Much has been made of the need for schools to teach students the so-called 21st century skills. These skills prepare students for a dynamic world, which requires innovation, creativity, leadership and communication. These are skills and knowledge recognized by the national academies (Science, Engineering, Medicine, and Research) as necessary for success in education and work.
The 21st century skills movement also has a global perspective. And it requires “deeper learning,” the process through which a person becomes capable of taking what was learned in one situation and applying it to new situations. This is the transferability of knowledge and skills. It requires the integration of problem solving skills, critical thinking and collaboration into the teaching of the academic subjects.
I discussed some of these skills (the “C” skills) in my previous blog, You Have a College Degree, but Can You Pass the Google Test?
In its guide for educators, Education for Life and Work, the National Research Council groups 21st century skills into three broad domains:
Source: Education for Life and Work: Guide for Practitioners, National Research Council
Strategies for the Classroom
These three competencies can be taught and learned so that that the transference of knowledge and skills can be developed both within and across subject areas. It involves deep knowledge in each subject area and also an interdisciplinary approach across subject areas.
Teaching that emphasizes not only content knowledge but also how, when and why to apply this knowledge is essential for this transference to occur. Also, the effective and engaging learning happens when all three domains are addressed.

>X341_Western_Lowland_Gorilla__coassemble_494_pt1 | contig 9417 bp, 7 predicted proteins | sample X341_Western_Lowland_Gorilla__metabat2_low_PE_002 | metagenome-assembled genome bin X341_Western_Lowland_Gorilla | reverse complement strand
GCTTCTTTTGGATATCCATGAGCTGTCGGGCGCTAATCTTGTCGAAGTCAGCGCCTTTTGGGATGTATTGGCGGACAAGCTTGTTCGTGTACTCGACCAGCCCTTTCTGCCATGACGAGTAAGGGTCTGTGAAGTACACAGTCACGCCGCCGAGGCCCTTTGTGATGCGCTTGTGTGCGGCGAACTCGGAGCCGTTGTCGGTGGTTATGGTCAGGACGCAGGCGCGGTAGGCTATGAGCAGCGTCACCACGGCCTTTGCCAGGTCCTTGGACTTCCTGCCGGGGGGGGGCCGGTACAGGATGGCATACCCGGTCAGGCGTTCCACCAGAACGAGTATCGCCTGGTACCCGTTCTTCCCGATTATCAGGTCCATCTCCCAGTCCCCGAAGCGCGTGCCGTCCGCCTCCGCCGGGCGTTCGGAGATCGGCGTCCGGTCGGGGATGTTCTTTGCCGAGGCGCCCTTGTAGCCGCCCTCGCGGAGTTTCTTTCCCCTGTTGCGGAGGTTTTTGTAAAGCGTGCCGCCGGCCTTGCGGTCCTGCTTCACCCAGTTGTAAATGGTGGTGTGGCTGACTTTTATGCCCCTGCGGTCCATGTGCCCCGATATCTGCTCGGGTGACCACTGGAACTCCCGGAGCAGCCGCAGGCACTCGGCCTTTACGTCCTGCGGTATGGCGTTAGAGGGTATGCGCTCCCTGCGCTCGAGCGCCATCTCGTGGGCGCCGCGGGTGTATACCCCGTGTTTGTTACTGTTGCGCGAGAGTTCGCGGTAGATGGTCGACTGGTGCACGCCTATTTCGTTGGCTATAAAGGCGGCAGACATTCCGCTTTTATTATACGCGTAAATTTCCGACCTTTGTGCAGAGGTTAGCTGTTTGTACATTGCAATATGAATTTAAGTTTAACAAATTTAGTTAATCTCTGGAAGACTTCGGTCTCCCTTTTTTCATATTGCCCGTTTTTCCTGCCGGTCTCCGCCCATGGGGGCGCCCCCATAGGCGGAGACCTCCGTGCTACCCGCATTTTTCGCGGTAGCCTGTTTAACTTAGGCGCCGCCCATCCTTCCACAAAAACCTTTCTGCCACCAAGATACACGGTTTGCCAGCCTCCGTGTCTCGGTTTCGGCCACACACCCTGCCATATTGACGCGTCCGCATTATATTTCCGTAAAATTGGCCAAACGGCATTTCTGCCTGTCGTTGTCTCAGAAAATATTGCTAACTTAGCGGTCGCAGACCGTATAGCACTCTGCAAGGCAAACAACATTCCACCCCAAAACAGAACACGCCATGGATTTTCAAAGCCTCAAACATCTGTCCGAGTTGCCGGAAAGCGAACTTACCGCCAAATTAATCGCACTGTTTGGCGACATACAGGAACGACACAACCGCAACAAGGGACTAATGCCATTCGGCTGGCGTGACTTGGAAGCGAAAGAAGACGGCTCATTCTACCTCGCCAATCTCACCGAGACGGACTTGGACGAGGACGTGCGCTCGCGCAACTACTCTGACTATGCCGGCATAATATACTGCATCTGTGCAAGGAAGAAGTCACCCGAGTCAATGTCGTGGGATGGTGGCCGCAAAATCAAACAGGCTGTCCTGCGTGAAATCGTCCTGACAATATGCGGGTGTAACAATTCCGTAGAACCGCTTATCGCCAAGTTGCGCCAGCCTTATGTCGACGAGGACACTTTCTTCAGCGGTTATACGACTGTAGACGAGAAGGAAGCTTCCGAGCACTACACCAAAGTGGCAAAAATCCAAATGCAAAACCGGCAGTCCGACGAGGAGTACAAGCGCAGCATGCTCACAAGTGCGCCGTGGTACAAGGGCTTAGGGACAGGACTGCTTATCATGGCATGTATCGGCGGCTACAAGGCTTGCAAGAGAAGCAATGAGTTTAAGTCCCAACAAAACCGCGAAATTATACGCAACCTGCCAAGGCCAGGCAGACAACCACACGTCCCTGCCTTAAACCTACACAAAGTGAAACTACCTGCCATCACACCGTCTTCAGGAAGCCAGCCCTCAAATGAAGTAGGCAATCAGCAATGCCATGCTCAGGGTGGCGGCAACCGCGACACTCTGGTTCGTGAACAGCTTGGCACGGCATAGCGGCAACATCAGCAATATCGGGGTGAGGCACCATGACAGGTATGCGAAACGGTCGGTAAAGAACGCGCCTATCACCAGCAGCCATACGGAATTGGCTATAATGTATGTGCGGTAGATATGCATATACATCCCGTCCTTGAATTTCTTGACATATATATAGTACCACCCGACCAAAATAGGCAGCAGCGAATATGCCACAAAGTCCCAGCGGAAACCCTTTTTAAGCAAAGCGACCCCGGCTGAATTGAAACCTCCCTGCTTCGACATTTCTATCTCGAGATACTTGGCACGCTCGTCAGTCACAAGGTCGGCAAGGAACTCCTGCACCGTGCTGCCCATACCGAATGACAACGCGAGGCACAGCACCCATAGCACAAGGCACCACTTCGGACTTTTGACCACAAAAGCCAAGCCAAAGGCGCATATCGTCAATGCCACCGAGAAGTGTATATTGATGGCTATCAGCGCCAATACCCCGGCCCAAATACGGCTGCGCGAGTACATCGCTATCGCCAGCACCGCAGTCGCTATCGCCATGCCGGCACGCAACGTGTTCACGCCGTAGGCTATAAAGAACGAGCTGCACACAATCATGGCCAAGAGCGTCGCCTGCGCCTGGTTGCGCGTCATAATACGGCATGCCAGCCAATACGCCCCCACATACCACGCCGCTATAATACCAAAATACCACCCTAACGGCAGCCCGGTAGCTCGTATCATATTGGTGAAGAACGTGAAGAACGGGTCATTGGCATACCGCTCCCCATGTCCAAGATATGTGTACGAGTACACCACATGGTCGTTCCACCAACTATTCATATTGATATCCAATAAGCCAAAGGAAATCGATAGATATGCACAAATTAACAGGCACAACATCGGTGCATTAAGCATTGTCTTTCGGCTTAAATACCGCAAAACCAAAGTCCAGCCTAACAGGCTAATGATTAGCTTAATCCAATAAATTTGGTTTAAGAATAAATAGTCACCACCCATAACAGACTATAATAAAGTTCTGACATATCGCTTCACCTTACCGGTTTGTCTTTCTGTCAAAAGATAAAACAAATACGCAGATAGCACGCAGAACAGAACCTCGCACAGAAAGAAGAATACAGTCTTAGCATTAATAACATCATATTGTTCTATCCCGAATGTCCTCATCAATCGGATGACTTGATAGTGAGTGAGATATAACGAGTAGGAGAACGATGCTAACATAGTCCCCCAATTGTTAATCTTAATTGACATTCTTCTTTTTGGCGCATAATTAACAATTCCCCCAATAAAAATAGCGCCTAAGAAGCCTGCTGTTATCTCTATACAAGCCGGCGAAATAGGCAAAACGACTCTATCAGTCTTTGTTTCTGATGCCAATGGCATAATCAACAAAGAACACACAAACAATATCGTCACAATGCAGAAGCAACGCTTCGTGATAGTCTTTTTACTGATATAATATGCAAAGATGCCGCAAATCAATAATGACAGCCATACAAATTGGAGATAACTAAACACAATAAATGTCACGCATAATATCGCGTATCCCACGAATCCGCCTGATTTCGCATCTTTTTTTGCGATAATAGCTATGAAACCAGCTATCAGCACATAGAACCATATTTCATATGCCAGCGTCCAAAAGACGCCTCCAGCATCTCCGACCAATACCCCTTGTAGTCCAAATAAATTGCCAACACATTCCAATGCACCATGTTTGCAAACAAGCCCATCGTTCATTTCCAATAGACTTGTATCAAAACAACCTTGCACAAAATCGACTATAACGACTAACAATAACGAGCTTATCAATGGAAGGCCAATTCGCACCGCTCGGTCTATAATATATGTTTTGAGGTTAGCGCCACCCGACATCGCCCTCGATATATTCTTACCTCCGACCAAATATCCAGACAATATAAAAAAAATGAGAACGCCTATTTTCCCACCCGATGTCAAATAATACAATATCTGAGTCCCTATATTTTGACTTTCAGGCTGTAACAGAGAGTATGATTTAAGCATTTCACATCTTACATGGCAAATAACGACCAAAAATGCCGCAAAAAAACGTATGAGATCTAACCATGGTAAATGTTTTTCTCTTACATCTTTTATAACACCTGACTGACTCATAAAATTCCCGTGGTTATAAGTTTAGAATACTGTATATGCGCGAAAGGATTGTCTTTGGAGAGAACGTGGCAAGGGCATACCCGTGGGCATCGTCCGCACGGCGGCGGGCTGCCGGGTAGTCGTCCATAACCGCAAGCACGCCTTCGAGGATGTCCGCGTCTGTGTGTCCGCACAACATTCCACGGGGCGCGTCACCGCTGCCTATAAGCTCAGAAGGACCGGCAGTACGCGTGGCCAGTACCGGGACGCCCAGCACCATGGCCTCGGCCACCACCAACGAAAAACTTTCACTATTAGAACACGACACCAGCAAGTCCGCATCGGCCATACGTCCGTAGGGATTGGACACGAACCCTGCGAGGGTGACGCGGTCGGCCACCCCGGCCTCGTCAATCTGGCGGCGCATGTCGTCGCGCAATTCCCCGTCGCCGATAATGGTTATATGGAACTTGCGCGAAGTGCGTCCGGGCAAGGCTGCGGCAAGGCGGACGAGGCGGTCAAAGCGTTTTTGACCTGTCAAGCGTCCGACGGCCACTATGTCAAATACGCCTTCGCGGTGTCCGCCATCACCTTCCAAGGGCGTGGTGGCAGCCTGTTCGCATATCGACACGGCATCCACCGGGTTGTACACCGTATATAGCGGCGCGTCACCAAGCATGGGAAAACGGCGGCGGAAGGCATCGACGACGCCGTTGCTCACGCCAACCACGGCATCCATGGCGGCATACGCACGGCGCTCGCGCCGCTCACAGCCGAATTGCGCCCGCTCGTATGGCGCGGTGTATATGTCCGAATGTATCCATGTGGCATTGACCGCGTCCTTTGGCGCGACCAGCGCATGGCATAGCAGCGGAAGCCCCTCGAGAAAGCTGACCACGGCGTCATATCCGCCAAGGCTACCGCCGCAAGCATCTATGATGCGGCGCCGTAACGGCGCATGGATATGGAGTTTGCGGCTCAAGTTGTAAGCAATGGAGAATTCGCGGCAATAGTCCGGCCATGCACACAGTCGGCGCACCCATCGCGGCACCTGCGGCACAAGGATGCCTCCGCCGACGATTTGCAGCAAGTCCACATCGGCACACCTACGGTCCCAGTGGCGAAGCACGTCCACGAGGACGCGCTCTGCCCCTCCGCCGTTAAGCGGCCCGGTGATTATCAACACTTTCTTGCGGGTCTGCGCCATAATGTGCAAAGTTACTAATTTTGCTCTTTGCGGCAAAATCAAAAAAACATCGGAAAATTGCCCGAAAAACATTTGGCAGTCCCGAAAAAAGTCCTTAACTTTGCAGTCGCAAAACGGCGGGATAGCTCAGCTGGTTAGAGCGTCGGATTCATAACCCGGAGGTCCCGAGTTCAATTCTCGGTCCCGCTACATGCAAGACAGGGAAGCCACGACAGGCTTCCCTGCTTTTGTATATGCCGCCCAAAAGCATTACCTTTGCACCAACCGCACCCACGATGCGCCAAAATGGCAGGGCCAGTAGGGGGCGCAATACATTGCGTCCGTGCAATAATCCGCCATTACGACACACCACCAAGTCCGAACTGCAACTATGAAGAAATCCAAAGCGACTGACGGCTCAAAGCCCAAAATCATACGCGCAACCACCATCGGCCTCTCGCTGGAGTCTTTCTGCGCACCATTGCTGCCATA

Here are some teaching methods cited by the National Research Council guide that can be used to teach these competencies:
Multiple and varied presentation of concepts and tasks:
- Numerical and mathematical representations
Elaboration, questioning and explanation:
- Encourage students to explain what they are learning
- Have students teach to other students in the class who are struggling to understand
- Engage students in individual and group projects
- Use challenging, real-world problems
- Make student presentations an important part of the learning
- Promote exploration, analysis and challenge
Examples and cases:
- Model problem-solving
- Teach step-by-step processes
- Connect to real-life situations
- Use students’ interests
- Encourage discovery of the joys of problem-solving
- Teach students to reflect on what they have learned and its importance and relevance
- Monitor student achievement
- Provide feedback to teachers and students
- Use assessments to adjust the teaching and learning strategies and speed
- Investigate the World – experientially and technologically
- Weigh perspectives – appreciate cultural differences
- Know another language
- Engage and apply what they have learned to real world challenges
The National Research Center guide urges educators to practice deeper learning techniques across all levels of learning, from kindergarten through college and beyond. “Teaching in these ways will make it more likely that students will come to understand the general principles underlying the specific content they are learning and be able to transfer their knowledge to solve new problems in the same subject area.”